In recent months, the Association for Christian Retail (CBA) has undergone significant changes that have left many retailers and publishers wondering about the future direction of the organization.

One issue that is troubling retailers in the question of reimbursement for attending this year's trade show. Ahead of CBA's annual show, UNITE, which took place in Nashville, Tenn. in July, the CBA announced a reimbursement offer to retailers who attended the show. It guaranteed money back for food and hotel costs incurred during the event and was made possible through the CBA’s new partnership with investor Ed Roush, whose investment was revealed at the show.

Though many wish to remain anonymous, several sources told PW that efforts to submit the prescribed documents for the CBA Hotel & Food Rebate Offer were rejected due to various errors, and after weeks of waiting, the retailers received detailed instructions on how to resubmit the receipts. These included providing hand-written names, signatures, and dates on original receipts, deducting sales taxes from the total, and supplying itemized receipts instead of summary receipts.

“We resubmitted our corrected claim on August 23, and on August 29 we received an email from CBA indicating that our corrected claim was accepted and asked us to confirm the amount,” said Andrew Casebier and Michele Casebier, owners of the Talking Donkey Christian Shop in Frankfort, Ky. The pair had planned on using the rebate to attend the Christian Product Expo from Sept. 9-11, but they have still not received the rebate as of October 10. “On September 4 CBA indicated ‘Ok,’ and that they would ‘complete processing our rebate,’” said the Casebiers. “We thought that meant that our reimbursement would be received shortly.”

Despite another bookseller’s efforts to resubmit her receipts, she received confirmation on Sept. 20 of a claim $150 less than what she submitted, and was told to wait six to eight weeks to receive the payment. She, like the Casebiers, has still not received the reimbursement, three months after UNITE.

Additionally, TNT Convention Services, CBA’s longtime security company for its trade show, has only received one-third of what it is owed for their services in July. After hearing about a new investor and rumblings of financial problems, TNT agreed to provide security at UNITE 2018, but only after signing a contract to receive the money in three installments before the show. TNT received one payment in late June, but fulfilled its role at UNITE anyway.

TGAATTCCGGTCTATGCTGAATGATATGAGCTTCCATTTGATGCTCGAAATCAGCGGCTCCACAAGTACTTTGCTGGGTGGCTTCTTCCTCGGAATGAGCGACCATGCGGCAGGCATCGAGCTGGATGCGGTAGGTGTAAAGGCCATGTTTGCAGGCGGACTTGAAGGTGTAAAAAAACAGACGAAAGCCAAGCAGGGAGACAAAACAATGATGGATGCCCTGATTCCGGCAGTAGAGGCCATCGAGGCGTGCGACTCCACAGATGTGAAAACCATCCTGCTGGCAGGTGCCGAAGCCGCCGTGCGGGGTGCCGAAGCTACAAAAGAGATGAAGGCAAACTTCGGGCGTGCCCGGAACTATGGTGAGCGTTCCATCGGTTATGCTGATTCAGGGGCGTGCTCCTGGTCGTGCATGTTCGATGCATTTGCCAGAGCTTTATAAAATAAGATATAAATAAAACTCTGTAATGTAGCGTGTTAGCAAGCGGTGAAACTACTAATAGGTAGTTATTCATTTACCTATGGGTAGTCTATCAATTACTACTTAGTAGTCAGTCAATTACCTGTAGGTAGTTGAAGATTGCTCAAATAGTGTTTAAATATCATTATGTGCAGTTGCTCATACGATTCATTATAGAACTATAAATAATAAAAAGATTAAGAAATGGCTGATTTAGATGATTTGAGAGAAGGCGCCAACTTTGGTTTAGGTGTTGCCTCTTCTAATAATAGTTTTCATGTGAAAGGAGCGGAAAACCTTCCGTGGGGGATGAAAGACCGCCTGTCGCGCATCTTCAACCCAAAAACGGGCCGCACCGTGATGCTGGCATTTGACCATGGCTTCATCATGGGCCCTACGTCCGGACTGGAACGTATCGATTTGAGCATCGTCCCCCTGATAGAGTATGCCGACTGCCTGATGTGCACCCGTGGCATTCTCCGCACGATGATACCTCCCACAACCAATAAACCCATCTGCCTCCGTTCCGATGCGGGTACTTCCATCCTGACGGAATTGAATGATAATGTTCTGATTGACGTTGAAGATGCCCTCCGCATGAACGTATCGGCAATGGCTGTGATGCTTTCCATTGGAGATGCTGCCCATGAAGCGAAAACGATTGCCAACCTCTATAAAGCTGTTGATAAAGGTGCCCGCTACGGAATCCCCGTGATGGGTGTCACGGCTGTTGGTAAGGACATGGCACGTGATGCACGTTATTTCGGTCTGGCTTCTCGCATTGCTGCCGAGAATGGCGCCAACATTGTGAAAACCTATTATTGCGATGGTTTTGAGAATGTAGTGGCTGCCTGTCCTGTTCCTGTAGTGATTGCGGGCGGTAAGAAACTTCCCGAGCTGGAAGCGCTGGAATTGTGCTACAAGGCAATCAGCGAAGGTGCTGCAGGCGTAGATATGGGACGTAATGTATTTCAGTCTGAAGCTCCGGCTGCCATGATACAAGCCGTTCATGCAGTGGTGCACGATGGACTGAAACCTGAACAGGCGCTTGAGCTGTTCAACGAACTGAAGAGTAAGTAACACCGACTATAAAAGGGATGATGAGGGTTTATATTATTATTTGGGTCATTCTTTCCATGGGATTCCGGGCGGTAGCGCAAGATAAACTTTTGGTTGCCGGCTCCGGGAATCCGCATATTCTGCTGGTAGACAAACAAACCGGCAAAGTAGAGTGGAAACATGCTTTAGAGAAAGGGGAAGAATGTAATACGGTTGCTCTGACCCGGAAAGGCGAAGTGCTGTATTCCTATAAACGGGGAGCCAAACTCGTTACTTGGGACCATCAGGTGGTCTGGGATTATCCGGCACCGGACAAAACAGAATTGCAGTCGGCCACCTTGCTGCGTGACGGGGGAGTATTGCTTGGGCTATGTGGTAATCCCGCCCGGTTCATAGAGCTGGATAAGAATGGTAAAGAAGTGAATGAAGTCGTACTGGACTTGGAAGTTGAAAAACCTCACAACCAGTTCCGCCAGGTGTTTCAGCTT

“We believed in the relationship, we knew Curtis [Riskey] personally and were told we were valued and appreciated,” said Tony Vergara, president and CEO of TNT. “The nature of that show and the purpose of it—it has personal meaning to us.”

TNT has since hired an attorney and a collection agency. “We have to fight back,” said Vergara.

PW has also received reports of tumultuous staff changes at the CBA, including the previously reported departure of its president, Curtis Riskey, but current and former employees were unreachable.

Although industry members agree that UNITE provides a valuable place for publishers, authors, agents, retailers, and distributors to meet, the recent developments have left many publishers and retailers as skeptical about another trade show taking place next year as they are about attending it.

Despite several attempts to reach the CBA via Deborah Mash, president of CBA Service Corporation’s subsidiary, CBA Media, no one returned PW's request for comment on the new developments. Previously, Mash said the reorganization of CBA was necessary because it was "a poorly managed debt machine." She also indicated that UNITE 2019 is scheduled to take place from June 25-28 in Nashville, Tenn.